If people try to run from the court while out on bail, they can expect to be tracked down. Someone will find them and bring them back into custody. Running just delays the inevitable and makes the whole situation worse. Sooner or later, everyone gets caught and has to face what they did.

Read more >

Transporting Marijuana in California

Transporting Marijuana in California

Nearly four years ago, Californians voted to legalize the recreational use of marijuana in the state. That law went into effect in 2018 and as such, there is still some confusion about what is and isn’t legal when it comes to marijuana in the state of California. People are still unsure about what can and cannot get them into trouble when it comes to the drug.

While the drug is legalized for recreational use, it is heavily regulated. If a person doesn’t follow the rules and laws, then they can find themselves in some serious trouble even though they thought they were doing something legal. A big thing that people need to worry about when dealing with marijuana is transporting it.

Transporting and DUI

A big issue with transporting marijuana is the potential for DUI. A person is guilty of DUI if they drive a motor vehicle with drugs or alcohol in their system. This does include driving while high on marijuana.

As such, legal marijuana is subject to the same types of laws as alcohol. This means a driver cannot have an open container of marijuana in their vehicle. Marijuana also needs to be transported in the storage compartment of the vehicle, just like alcohol. Basically, if a person couldn’t expect to do something with alcohol in a vehicle, then they can’t do it with marijuana either.

A person caught driving high will face standard DUI charges.

Marijuana Possession and Transport Laws

When it comes to transporting the drug or someone keeping it on their person, they need to be careful. A person is only allowed to have so much marijuana in their possession at a time. If they have more than that legal amount, then they could face simple possession charges.

As far as California law is concerned, a person over the age of 21 can only have up to 28.5 grams of marijuana, or up to 4 grams of concentrated cannabis, on them at a time. A person having any more than that in their possession at one time is illegal here in California. Having possession of the substance doesn’t just include the person holding the item. It can also include:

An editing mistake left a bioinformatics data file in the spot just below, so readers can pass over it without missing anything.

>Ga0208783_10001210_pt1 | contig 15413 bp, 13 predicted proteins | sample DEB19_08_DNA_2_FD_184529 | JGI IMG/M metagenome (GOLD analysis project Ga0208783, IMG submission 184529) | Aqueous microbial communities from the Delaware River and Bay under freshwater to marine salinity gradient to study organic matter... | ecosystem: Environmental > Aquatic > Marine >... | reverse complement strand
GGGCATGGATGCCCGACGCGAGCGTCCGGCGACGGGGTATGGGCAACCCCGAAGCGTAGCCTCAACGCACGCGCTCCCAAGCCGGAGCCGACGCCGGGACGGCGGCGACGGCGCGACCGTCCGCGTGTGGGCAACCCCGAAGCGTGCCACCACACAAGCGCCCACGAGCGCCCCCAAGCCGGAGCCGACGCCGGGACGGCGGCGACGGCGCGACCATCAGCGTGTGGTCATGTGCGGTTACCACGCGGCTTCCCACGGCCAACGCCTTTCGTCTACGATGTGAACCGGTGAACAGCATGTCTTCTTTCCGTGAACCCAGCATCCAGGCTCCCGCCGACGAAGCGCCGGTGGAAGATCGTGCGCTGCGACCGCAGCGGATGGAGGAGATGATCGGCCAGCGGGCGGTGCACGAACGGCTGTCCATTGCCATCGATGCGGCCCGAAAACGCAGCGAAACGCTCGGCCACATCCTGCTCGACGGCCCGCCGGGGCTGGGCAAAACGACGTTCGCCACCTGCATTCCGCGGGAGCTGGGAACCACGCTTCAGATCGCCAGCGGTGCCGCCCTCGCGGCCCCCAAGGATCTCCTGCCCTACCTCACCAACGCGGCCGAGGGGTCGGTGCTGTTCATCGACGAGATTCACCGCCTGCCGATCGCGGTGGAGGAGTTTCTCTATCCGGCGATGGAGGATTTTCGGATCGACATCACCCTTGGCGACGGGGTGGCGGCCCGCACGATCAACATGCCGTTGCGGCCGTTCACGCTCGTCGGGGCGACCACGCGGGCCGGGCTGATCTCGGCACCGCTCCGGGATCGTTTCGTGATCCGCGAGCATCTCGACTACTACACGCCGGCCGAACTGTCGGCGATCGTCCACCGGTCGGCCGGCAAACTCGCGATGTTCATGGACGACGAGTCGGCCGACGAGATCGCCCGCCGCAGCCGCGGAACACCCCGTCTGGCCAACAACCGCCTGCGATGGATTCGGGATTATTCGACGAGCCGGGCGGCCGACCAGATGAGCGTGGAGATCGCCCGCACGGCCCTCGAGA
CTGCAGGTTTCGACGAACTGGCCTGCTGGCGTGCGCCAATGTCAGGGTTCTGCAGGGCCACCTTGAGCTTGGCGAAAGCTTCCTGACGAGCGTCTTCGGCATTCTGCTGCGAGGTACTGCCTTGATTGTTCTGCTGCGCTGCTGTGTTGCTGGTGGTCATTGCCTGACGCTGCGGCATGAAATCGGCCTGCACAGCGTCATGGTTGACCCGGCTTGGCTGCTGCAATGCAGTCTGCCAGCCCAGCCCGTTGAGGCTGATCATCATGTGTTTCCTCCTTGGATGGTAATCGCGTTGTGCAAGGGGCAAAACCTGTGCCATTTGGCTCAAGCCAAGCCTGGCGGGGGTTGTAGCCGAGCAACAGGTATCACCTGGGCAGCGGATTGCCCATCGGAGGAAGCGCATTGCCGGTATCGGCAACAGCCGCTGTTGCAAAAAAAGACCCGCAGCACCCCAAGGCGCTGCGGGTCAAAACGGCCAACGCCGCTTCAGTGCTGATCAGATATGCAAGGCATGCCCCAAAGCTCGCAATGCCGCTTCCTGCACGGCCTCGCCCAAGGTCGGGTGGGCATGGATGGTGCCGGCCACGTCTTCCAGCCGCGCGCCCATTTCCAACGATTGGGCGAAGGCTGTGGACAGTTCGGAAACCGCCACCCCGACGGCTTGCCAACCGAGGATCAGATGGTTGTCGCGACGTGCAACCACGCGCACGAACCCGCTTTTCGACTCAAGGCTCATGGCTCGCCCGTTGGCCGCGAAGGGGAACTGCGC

• Being in a person’s home.
• Being in a person’s car.

 
The person doesn’t have to actively be holding something to have possession of it, they just need to have the marijuana in a place where they have control. Under this definition, a person can get into trouble with the law if they legally buy more than 28.5 grams of marijuana from a licensed dispensary.

The only time a person can carry or transport more than the personal legal limit is when they are intending to sell it. The only time a person can legally sell marijuana in the state of California is when they have a license to do so.

Penalties for Having Too Much Marijuana

When a person possesses more than the legal amount of marijuana, they can face possession charges under Health and Safety Code (HS) 11357. This law dictates how much marijuana a person can have in their possession at any given time and where they are allowed to have.

Breaking this law is typically a misdemeanor offense that comes with:

• Up to 6 months in county jail.
• A max fine of $500.

 
The charges are reduced to infractions if the person is under the age of 18.